Kena upanishad (Madhva commentary)

by Srisa Chandra Vasu | 1909 | 11,760 words | ISBN-13: 9789332869165

This page relates ‘Madhva’s commentary of the Third Khanda’ of the Kena-upanishad (Kenopanishad), the English translation and commentary of Madhva (Madhvacharya) called the Bhasya. The Kena Upanishad deals with topics such as Brahman and Atman (soul) and also discusses the symbolic representation of the Gods as forces of nature. It is an important text in the Vedanta schools of Hindu philsophy.

Madhva’s commentary of the Third Khaṇḍa

(Note: This page represents the commentary of the third Khaṇḍa of the Kena-upaniṣad:—an English translation of the bhāṣya called the Īśāvāsyopaniṣadbhāṣya or Īśopaniṣadbhāṣya written by Madhva or Madhvācārya from the 13th-centry. The commentary is largely an extract of the Brahma-Sāra.)

(The Brahma-Sāra—continued.)

“Now I shall tell thee a story, listen to it attentively, O Maheśvara! That Brahman abiding in the Devas, conquered the Daityas and the Dānavas: and thus obtained victory for the sake of the Devas. But the Devas being obsessed by the Asuras, thought that the victory was theirs, and not of Brahman. The Sifter of men assuming the form of a Yakṣa, appeared before them in order to teach them a lesson and give them enlightenment. He was accompanied by Umā and Śiva and Brahmā, in order to show to the Devas that He was higher than even these, and that these were also His servants and members of His hierarchy and household, and under His dominion. Another reason of His being so accompanied was to tell to the Devas:—“Ye Devas cannot know even these members of my household, how can you know me?”

The Fire and the Air successively went to find out who was this Yakṣa: and lastly, Indra also went, but were unable to understand that Yakṣa. The Lord Janārdana thought when Indra approached him: “This Indra has greater intelligence than the other Devas: and will ask me questions as Agni and Vāyu did, but he is not in a fit state of mind now to be taught by me or by Śiva or by Brahmā so I must disappear from his sight.” Thus thinking Brahman became invisible along with Śiva and Brahma: leaving behind Uma alone, in order to intimate to Indra that she was the proper person to instruct him and not Viṣṇu, Śīva [Śiva?] or Brahma.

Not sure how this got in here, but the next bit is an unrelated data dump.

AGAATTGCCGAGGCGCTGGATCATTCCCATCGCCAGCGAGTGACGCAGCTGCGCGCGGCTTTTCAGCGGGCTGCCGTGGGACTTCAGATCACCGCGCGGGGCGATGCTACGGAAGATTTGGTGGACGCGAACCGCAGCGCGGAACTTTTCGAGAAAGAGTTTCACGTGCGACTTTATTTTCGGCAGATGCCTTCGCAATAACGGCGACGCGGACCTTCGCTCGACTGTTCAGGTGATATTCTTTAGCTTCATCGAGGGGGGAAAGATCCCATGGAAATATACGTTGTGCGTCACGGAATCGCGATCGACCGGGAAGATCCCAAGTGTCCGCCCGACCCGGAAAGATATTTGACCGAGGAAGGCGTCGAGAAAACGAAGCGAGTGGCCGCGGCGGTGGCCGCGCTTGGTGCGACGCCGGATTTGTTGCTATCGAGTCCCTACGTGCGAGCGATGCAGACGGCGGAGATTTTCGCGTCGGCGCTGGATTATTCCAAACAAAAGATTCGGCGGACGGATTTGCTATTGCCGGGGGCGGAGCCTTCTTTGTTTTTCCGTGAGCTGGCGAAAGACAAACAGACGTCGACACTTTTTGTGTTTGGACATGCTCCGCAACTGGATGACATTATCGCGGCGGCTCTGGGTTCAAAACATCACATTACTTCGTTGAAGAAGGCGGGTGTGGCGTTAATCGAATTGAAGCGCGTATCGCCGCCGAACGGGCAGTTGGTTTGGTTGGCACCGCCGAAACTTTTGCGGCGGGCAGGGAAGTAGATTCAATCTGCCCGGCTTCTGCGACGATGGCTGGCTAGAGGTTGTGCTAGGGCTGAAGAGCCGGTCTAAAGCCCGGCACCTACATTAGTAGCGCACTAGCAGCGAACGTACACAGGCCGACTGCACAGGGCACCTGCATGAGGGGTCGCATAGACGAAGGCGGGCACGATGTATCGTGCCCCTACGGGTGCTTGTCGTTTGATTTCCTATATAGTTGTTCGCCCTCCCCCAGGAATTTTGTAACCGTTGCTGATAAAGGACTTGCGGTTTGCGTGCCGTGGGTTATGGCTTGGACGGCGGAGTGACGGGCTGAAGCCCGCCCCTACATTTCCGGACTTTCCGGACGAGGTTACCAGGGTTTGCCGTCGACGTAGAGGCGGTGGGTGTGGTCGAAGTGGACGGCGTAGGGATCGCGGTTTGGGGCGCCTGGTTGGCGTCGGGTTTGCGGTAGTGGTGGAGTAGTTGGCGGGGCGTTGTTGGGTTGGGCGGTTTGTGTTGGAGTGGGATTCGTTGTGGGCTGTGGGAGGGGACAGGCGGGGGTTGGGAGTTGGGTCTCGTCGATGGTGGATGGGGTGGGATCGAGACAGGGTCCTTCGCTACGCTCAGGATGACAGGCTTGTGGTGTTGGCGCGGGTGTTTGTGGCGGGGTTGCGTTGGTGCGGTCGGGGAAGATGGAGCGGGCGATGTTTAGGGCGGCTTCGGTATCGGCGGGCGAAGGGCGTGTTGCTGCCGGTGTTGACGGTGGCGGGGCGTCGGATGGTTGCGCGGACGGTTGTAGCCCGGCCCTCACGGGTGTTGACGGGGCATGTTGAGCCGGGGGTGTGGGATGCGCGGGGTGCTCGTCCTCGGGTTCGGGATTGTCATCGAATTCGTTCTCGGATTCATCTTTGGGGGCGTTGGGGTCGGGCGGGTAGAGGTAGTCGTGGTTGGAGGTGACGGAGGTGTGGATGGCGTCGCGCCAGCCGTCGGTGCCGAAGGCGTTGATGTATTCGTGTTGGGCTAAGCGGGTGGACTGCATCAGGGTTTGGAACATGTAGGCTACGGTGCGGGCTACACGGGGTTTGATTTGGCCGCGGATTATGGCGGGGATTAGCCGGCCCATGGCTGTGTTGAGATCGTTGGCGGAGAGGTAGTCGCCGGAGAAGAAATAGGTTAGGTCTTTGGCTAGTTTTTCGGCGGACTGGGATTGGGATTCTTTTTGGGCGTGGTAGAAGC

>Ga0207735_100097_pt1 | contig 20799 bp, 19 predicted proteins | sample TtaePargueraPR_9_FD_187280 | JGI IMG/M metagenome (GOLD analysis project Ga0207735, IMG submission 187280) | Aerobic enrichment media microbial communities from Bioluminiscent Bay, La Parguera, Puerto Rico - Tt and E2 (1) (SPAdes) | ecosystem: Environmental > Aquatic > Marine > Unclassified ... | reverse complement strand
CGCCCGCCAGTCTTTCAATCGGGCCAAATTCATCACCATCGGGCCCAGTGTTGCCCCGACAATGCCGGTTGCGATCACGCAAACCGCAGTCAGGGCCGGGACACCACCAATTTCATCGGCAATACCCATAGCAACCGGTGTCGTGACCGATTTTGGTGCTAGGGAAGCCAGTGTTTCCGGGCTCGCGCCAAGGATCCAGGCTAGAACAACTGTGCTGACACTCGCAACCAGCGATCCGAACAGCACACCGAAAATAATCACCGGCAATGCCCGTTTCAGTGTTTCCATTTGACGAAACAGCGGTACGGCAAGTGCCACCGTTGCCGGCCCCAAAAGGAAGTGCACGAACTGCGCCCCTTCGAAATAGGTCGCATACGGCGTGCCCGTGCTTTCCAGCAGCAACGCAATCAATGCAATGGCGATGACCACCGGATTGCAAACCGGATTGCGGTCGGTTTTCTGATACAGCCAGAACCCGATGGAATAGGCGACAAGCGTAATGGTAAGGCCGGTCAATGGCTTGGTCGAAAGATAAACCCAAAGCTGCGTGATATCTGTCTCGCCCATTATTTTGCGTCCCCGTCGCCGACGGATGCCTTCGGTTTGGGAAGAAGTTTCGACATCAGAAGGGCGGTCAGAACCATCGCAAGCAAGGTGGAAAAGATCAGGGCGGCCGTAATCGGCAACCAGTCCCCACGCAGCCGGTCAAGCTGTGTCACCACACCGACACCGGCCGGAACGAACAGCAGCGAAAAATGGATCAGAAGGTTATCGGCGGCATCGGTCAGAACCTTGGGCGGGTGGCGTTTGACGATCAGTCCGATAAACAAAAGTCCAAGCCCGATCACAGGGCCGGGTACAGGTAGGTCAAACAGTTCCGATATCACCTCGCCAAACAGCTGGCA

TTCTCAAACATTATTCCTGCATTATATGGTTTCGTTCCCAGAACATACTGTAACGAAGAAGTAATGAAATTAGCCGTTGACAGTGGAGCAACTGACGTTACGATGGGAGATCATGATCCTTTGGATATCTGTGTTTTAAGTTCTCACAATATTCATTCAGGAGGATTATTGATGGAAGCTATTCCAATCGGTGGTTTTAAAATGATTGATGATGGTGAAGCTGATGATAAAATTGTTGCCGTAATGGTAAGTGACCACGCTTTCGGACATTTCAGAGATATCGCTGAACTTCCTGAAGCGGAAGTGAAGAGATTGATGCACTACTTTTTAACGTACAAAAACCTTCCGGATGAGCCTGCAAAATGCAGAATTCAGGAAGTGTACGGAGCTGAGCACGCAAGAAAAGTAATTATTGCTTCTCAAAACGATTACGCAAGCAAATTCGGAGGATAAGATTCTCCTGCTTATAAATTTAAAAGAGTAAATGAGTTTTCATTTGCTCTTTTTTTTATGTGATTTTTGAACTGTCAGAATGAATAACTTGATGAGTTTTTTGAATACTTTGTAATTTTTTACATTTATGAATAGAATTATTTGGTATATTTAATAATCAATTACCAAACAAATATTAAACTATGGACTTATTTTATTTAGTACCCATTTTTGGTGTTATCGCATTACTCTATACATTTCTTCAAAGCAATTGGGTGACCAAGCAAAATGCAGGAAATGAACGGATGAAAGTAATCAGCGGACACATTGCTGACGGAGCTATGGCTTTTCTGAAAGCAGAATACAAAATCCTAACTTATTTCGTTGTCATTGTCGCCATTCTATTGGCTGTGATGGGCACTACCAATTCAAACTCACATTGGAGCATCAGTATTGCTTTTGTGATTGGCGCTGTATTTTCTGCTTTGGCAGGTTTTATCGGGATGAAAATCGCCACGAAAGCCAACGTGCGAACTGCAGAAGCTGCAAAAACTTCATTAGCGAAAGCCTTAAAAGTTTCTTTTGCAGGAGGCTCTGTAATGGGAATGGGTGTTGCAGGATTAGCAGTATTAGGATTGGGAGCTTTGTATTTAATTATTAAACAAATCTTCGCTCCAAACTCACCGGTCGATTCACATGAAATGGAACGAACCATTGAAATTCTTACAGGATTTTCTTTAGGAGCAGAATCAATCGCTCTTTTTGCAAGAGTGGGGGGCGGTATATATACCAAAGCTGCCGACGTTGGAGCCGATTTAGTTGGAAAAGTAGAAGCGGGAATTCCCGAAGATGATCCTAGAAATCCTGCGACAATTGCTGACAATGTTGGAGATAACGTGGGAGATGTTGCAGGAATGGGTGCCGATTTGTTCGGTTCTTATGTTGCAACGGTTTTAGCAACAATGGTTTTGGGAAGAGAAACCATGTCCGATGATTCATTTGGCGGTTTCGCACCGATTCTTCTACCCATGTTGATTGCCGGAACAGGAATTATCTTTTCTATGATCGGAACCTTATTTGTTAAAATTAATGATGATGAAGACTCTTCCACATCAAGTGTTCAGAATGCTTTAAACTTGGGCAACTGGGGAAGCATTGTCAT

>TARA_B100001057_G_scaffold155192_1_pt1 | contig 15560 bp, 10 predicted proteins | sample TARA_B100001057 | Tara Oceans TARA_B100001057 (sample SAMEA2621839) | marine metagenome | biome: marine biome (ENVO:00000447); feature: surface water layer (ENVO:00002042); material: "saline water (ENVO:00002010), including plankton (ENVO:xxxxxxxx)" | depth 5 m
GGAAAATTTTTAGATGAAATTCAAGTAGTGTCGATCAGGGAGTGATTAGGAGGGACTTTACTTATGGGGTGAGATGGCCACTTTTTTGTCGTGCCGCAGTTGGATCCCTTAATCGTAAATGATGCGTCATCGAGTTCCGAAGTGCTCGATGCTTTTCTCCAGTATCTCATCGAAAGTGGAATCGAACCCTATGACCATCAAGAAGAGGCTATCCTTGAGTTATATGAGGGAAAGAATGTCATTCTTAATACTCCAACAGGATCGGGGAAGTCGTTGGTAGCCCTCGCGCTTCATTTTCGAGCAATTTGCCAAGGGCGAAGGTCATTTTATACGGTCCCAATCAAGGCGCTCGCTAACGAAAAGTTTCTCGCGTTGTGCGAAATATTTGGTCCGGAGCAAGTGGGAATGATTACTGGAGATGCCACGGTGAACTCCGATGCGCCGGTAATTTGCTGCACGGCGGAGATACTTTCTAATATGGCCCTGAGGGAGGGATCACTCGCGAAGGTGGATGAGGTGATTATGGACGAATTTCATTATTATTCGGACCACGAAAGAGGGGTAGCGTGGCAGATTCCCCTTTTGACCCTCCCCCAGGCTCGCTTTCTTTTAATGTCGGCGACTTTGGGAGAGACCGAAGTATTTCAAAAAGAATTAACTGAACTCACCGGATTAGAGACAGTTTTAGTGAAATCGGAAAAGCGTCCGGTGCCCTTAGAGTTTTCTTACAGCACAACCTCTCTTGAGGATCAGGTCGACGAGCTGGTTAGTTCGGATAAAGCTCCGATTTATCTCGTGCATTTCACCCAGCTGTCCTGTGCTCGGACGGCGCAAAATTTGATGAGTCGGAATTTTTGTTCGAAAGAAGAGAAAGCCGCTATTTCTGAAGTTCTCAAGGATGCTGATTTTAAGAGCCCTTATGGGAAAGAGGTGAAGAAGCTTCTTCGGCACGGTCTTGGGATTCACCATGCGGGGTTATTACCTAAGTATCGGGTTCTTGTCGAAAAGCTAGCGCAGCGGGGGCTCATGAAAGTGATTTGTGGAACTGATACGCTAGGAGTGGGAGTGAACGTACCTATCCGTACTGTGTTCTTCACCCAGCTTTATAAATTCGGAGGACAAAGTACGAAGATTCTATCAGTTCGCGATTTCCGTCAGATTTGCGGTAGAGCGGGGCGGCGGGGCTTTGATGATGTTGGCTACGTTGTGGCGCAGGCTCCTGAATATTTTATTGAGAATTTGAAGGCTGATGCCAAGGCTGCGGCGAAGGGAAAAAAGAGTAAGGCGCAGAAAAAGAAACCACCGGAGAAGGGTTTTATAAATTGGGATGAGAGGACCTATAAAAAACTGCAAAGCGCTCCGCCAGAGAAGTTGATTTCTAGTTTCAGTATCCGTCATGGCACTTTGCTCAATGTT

Note.—This parable is given here to strengthen the statement already made before that Brahman is not fully and completely cognisable by the Devas even. The Brahman, as the Inner Ruler of the Devas, obtained the victory for the Devas. Had he obtained victory by an incarnation like that of Rāma or Kṛṣṇa, then there could not have arisen any question as to whom the glory of the victory should belong. It is only when the lord does not incarnate, but uses jīvas—whether Devas or men—as his instruments, and accomplishes some great work, that these jīvas become vain-glorious and attribute the success to themselves and not to the Lord within them.

The Devas are generally wide awake, but in the parable it is said that they were obsessed by the Asuras, and hence they fell into the natural error of thinking that the victory was theirs and not of the Lord within them. These Asuras or Dark Powers throw such glamour over the brightest intellects, even those of the Devas. All the Devas, however, had nob fallen into this error. Brahmā, Siva, Umā and the consort of Brahmā were free from such error. The Upaniṣad clearly states that Umā had not fallen into this error, for she taught the truth to Indra. When Uma was free from this misconception, it is easily inferred that Brahmā and Siva, who are higher them Umā in the cosmic scale, were also free from this error. Therefore Madhva says that the Lord appeared accompanied by Umā, Śiva and Brahmā. There were two reasons why the Lord appeared along with these three. The first was to prove to the Devas that He was greater than these even, and that they were merely His ministers and servants and a fortiori the Devas also were His servants: and thus the victory was really His and not of the Devas who were merely His tools. The second was to teach them humility—that they who were ignorant even of Uma, Śiva and Brahmā should not be vain enough to attribute all glory of the victory to themselves.

The Upaniṣad says when Indra approached the Yakṣa, he vanished. Why did Brahman vanish at his approach? The Brahman thought “Indra is the wisest of all and he would ask questions and so let me vanish.” But what harm was there if Indra asked those questions? Indra was not so advanced as to be taught the true nature of Brahman by Brahman himself: nor was he advanced enough to be taught by Śiva and Brahmā. Not only this, but owing to Indra’s being obsessed by Asuras, he was still more unfit to be taught by these. Therefore Brahman vanished along with Brahmā and Śiva: leaving Umā behind, to answer all questions of Indra.

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